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Kurtz, S.A. (1988). The Psychoanalysis of Time. J. Amer. Psychoanal. Assn., 36:985-1004.

(1988). Journal of the American Psychoanalytic Association, 36:985-1004

The Psychoanalysis of Time

Stephen A. Kurtz, M.S.

ABSTRACT

The experience of time has been studied psychoanalytically largely through the conceptual frameworks of ego psychology and classical analysis. The implications of self psychology and Lacanian theory for understanding time experience have been relatively little explored. These implications would develop, on the one hand, from Kohut's investigations of fragmentation phenomena and, on the other, from Lacan's concept of the ego and his use of the short session. But time experience cannot be understood entirely in terms of individual histories and the psychoanalytic situation. A preoccupation with time is central to Western culture and is traceable to the social context—thirteenth-century monasticism—in which the clock was first invented.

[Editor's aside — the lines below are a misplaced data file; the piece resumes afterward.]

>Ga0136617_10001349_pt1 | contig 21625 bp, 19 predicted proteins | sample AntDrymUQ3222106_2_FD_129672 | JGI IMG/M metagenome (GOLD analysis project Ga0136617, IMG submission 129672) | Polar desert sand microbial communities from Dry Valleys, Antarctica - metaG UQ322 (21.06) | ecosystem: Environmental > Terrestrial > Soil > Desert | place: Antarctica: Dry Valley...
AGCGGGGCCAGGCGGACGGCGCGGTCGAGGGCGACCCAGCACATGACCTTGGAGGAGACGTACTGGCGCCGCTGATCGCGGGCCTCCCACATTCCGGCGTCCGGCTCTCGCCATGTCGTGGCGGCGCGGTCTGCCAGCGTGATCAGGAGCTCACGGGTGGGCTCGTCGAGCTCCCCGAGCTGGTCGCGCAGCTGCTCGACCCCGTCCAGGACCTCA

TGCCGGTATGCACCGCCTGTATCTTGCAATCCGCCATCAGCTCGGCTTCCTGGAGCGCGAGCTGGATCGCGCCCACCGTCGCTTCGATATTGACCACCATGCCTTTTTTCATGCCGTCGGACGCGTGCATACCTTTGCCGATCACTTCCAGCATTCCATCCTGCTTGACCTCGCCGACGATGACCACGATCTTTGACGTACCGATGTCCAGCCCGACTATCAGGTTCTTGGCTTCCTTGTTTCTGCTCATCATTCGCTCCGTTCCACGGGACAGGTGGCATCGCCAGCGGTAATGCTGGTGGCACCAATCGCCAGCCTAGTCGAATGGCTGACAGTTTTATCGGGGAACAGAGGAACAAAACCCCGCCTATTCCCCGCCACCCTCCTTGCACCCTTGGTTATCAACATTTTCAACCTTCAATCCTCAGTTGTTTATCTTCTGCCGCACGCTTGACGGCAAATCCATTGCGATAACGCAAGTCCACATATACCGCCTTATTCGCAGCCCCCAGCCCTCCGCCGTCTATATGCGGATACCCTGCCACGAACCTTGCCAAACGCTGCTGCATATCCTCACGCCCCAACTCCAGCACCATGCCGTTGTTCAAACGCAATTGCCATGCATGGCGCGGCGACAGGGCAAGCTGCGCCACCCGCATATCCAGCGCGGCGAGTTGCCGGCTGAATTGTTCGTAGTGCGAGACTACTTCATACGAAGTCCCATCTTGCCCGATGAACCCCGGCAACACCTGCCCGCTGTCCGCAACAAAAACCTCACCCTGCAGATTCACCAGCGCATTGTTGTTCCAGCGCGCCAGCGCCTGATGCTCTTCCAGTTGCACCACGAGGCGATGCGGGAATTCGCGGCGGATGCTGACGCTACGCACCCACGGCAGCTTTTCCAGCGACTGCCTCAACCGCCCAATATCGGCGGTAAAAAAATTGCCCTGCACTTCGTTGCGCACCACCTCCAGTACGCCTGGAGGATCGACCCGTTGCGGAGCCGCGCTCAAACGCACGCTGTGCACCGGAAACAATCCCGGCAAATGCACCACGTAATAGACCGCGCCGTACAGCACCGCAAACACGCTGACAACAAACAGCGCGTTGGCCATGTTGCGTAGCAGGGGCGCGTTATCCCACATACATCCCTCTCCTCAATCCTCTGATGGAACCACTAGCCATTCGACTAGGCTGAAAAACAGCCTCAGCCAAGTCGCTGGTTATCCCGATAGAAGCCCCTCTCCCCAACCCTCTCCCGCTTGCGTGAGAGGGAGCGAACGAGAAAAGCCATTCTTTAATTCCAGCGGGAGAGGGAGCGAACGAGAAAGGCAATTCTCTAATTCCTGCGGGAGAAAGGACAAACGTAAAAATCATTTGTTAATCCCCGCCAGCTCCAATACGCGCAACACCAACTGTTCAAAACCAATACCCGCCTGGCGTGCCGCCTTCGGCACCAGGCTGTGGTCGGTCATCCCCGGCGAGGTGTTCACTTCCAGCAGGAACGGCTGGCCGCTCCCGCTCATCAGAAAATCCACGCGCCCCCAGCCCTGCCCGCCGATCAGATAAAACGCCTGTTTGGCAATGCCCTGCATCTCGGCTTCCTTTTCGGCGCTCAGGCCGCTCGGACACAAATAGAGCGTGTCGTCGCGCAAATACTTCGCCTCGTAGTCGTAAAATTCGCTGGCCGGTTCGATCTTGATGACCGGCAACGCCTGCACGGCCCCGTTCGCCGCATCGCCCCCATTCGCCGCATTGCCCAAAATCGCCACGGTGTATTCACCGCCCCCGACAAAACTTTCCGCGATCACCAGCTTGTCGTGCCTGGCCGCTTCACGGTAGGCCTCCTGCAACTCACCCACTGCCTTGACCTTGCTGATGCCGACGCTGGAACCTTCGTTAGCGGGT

Time enters the analytic session especially in the handling of beginnings and ends, reflecting divergent notions of the purpose of treatment. The standing of time-frame rules in the different systems defined by ego psychology, self psychology, and Lacanian theory are examined together with their underlying assumptions about the nature of reality. These metaphysical issues—no longer academic but made concretely meaningful in each session—go beyond illuminating the concept of time. Our response to them will determine both the direction of each patient's treatment and the course of psychoanalysis itself.

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